BREAKING: Massive Cyberattack from ‘Petya’ Virus Hits Europe, Ukraine and Russia

June 27, 2017
According to numerous media reports, a new wave of powerful cyberattacks is causing mass disruption across Europe Tuesday, with banks, airports, the state power company and government departments in Ukraine being hit especially hard.

According to numerous media reports, a new wave of powerful cyberattacks is causing mass disruption across Europe Tuesday, with banks, airports, the state power company and government departments in Ukraine being hit especially hard.

Several newspapers are reporting that the cyberattack has hit major companies in countries around the world.

According to The Washington Post, in a story posted at 11 a.m. Eastern time, Ukraine has reported ransom demands targeting the government and key infrastructure, and the Danish Maersk conglomerate said many of its systems were down.

“The Russian oil giant Rosneft was also hit, as was the British advertising and marketing multinational WPP. Norway’s National Security Authority said an ‘international company’ there was affected,” Washington Post reporter Andrew Roth wrote in the story.

Roth further reports, “Ukraine first reported Tuesday’s cyberattacks, saying they targeted government ministries, banks, utilities and other important infrastructure and companies nationwide, airport departure tables and demanding ransoms from government employees in the cryptocurrency bitcoin. By midafternoon, breaches had been reported at computers governing the municipal energy company and airport in Ukraine’s capital, Kiev, the state telecommunications company Ukrtelecom, the Ukrainian postal service and the State Savings Bank of Ukraine.”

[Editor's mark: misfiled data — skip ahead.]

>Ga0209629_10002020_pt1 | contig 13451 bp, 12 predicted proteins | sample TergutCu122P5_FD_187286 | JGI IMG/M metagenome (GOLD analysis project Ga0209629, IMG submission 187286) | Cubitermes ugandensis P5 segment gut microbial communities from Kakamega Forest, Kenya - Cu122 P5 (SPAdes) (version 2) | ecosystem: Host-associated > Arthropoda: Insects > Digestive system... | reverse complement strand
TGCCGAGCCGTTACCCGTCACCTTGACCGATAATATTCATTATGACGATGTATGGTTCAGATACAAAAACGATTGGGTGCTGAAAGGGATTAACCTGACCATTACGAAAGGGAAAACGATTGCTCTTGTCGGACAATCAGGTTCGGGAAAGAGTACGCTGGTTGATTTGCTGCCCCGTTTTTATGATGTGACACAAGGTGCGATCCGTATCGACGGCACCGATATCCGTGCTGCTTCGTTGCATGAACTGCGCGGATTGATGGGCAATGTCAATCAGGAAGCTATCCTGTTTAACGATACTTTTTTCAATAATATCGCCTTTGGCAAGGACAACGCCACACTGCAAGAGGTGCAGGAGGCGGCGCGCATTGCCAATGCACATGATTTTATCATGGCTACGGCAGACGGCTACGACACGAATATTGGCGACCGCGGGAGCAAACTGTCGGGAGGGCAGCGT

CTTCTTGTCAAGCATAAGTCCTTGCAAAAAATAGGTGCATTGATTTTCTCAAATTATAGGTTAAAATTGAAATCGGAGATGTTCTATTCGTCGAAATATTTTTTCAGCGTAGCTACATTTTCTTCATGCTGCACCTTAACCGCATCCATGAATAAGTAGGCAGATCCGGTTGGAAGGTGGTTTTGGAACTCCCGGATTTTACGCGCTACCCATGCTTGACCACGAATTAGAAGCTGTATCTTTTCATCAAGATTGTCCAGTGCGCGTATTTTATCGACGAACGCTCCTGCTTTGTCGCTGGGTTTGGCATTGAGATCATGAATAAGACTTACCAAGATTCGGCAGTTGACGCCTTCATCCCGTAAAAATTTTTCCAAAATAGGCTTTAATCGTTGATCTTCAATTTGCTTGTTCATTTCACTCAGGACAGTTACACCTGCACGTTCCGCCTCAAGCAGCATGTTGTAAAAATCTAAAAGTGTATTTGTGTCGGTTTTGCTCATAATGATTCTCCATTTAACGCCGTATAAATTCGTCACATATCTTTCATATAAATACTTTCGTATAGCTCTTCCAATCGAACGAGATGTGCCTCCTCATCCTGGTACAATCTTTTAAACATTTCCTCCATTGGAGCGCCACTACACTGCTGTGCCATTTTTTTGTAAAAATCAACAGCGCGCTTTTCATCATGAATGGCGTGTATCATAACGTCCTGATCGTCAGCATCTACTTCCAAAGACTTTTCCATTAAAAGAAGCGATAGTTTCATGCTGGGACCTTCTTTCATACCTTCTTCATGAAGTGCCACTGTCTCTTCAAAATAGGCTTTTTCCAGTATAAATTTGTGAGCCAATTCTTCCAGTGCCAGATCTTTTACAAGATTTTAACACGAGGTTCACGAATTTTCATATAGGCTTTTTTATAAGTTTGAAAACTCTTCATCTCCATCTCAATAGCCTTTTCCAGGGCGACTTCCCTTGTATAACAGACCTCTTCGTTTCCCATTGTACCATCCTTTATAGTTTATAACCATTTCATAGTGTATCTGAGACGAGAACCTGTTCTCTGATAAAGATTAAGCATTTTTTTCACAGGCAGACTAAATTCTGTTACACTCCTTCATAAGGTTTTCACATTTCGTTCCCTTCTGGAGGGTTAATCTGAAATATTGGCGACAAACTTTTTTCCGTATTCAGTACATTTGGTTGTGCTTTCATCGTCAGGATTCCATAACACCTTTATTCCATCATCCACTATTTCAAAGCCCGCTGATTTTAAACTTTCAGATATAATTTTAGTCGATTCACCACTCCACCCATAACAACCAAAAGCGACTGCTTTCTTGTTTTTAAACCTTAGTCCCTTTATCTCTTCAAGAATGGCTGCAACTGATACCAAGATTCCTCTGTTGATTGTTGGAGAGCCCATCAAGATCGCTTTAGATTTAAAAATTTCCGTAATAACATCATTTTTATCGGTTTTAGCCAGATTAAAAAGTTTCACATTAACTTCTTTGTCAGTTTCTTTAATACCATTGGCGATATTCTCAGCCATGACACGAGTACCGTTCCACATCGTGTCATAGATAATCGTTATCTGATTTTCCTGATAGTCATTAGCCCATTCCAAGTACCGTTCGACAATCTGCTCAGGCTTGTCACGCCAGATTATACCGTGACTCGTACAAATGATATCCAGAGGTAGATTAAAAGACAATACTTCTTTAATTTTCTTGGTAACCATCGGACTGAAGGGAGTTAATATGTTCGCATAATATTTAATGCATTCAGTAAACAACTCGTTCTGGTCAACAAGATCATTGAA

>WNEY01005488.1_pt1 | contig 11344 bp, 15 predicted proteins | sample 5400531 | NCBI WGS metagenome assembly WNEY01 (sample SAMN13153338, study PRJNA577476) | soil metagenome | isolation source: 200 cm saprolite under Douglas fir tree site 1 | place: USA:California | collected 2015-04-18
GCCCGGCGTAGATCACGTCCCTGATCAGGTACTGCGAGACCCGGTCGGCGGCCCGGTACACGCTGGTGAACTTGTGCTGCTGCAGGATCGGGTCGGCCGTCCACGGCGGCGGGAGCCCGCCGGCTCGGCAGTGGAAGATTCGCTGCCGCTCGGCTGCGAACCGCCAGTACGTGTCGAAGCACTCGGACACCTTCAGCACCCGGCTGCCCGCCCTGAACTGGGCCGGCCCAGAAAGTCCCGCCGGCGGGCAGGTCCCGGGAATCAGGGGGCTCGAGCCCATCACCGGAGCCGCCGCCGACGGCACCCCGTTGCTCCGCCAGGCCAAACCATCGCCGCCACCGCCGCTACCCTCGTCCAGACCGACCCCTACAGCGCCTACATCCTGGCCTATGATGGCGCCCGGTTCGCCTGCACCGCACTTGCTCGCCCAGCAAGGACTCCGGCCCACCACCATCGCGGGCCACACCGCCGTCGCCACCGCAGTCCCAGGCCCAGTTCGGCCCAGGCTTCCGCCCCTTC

Also, Ukraine’s National Bank said in a statement that an “unknown virus” has caused banks “difficulties in serving clients and carrying out banking operations,” according to the Washington Post.

Reporting from UK-based newspaper The Telegraph describes a cyberattack that has crippled firms, airports, banks and government departments in Ukraine, with Danish and Spanish multi-national firms also paralyzed by the attack. That article states that the computer virus is “a form of ransomware known as Petya.”

“In Ukraine, government departments, the central bank, a state-run aircraft manufacturer, the airport in Kiev and the metro network have all been paralyzed by the hack. In the UK, the advertising firm WPP said its systems had also been struck down, while in the Netherlands a major shipping firm confirmed its computer terminals were malfunctioning,” The Telegraph reports.

At press time, there have been no reports of cyberattacks or disruptions in the United States.

The cyberattacks is reminiscent of a widespread ransomware attack in May, called WannaCry, that affected 150 countries and crippled parts of the NHS in Britain.